TCP is a complex protocol.
Don’t get me wrong. It is a marvelous piece of engineering that gives us the reliable data transmission guarantee that other protocols don’t provide. Reliable data transmission between two devices on the internet is no walk in the park and TCP uses a lot of magic under the hood to make things happen. Generally, it does a fine job of abstracting away low level details and its default settings work fine for most general purpose use cases. However, once in a while, things don’t go according to plan and we need to pop open the hood and do some tweaking. It is in these situations, that some knowledge of TCP comes in very handy.
By default, TCP uses two buffering techniques to optimize and minimize overhead for general purpose applications. However, if you are building applications that require real-time message delivery for small messages (e.g. chat or control messages), you must have some knowledge of these techniques.
- Nagle’s algorithm
- TCP delayed acknowledgment
Let’s look at them in more detail.
If there’s no congestion, TCP tacks on a header and sends data out as soon as it gets it from the application. If the application is generating a lot of small messages, the headers can add a lot of overhead: TCP/IP headers are 40-byte, so 1-byte of data is sent as 41-byte packet on the network. A computer programmer named John Nagle came up with an algorithm to reduce the overhead by combining many small messages into a single message. Nagle’s algorithm, named after its inventor, is a technique to make TCP more efficient by reducing the number of packets that are sent over the network. Here’s the pseudo code for the algorithm:
if there is new data to send if the window size >= MaximumSegmentSize and available data is >= MaximumSegmentSize send complete MaximumSegmentSize segment now else if there is unconfirmed data still in the pipe enqueue data in the buffer until an acknowledge is received else send data immediately end if end if end if
So what the algorithm is saying is that if the data to be sent is smaller than the maximum segment size (MSS) (~ 1.4 KB), it is sent immediately ONLY if TCP has received acknowledgment for all the data that was previously sent. Another way to see it: if the newly generated data on the sender is small and its TCP is waiting for the receiver to acknowledge receipt of data that is in flight, Nagle’s algorithm will tell TCP to buffer the data and it won’t be sent immediately.
Nagle’s algorithm works great for most TCP applications like video streaming that produce data at a very high rate which exceeds the MSS very quickly and has to be sent out. But for multiplayer gaming servers, it creates performance issues. Tens of thousands of clients connect to a front-end server which sits between clients and backend gaming services. Even though the overall throughput is very high, only a small amount of data (a chat message roughly 100 bytes) is available for each client/socket and hence the data is buffered using Nagle’s algorithm.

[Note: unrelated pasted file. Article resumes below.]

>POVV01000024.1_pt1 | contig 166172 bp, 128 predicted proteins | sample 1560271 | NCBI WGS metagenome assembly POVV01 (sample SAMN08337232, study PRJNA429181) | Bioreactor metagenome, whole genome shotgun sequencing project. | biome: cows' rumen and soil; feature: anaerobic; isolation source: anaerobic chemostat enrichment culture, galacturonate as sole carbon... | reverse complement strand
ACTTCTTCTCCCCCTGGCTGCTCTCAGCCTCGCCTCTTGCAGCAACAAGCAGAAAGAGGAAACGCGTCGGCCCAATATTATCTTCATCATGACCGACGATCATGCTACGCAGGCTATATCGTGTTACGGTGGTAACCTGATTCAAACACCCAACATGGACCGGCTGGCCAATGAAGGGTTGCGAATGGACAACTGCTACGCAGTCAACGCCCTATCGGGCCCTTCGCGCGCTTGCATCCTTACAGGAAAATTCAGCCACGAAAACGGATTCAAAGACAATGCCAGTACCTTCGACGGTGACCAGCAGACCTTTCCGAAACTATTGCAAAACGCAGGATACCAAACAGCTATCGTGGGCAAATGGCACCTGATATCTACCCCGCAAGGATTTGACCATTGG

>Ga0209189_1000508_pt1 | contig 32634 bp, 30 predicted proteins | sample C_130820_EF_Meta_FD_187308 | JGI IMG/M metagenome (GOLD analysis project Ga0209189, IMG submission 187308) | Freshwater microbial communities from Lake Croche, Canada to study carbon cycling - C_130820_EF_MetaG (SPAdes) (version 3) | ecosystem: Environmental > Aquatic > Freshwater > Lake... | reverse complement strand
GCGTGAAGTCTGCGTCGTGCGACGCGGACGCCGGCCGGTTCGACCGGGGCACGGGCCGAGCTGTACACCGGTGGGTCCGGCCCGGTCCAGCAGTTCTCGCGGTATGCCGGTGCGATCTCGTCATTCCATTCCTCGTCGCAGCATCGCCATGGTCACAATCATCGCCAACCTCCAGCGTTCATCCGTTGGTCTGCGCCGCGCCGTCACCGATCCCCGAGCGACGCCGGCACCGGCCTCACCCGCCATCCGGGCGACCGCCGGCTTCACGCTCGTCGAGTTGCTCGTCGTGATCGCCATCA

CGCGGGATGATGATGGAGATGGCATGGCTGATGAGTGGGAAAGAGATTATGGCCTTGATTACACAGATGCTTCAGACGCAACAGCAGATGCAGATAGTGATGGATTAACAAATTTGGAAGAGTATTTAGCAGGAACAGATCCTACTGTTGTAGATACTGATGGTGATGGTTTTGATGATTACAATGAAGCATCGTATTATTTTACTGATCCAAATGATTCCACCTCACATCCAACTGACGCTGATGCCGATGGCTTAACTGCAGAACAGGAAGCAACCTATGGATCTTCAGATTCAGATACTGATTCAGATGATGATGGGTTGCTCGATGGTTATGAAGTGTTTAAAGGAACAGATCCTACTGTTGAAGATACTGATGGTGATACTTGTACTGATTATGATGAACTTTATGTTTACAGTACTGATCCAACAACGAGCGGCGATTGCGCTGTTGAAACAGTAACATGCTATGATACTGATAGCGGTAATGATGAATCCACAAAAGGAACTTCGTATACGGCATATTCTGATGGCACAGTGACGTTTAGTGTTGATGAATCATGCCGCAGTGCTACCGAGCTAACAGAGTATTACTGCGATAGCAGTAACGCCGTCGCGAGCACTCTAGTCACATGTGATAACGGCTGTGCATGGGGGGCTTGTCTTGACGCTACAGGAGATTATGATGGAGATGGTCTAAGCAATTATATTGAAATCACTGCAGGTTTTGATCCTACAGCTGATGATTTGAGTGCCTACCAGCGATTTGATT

So if you are building TCP applications that expect responses to arrive in real-time, Nagle’s algorithm will result in poor performance and higher latency. Nagle’s algorithm is turned on by default at the system level, but you can disable it for you application using TCP_NODELAY socket option.
However, Nagle’s algorithm is not the only culprit when it comes to higher message latencies for real-time application. As we’re about to see, another type of buffering on the receiver side, prevents acknowledgments for received data to be sent out immediately.
TCP Delayed Acknowledgment
TCP delayed acknowledgment is an optimization technique to combine multiple acknowledgments (ACKs) into a single response to reduce the overhead. Upon receiving data, receivers (using delayed acknowledgment) don’t send acknowledgment right away but instead wait for a few hundred milliseconds (200ms to 500ms) so it can be sent bundled together with any other acknowledgments or data that it might generate in during that window.
Nagle’s algorithm (sender side) and TCP delayed acknowledgement (receiver side) is a double whammy for real-time applications: receivers wait a few hundred milliseconds before acknowledging senders. Without receiving acknowledgement, senders keep on buffering small packets until they receive acknowledgement or the buffered data exceeds maximum segment size, which can take a long time (> 200ms) if the data is small. This double buffering wreaks havoc on real-time applications and increases message latency. Nagle’s algorithm would probably perform better without the TCP delayed acknowledgment, which can be disabled using the TCP_QUICKACK socket option. However, it’s not always possible to control behavior of client devices. Besides, disabling Nagle’s algorithm on the server for real-time applications does the job.
Until next time!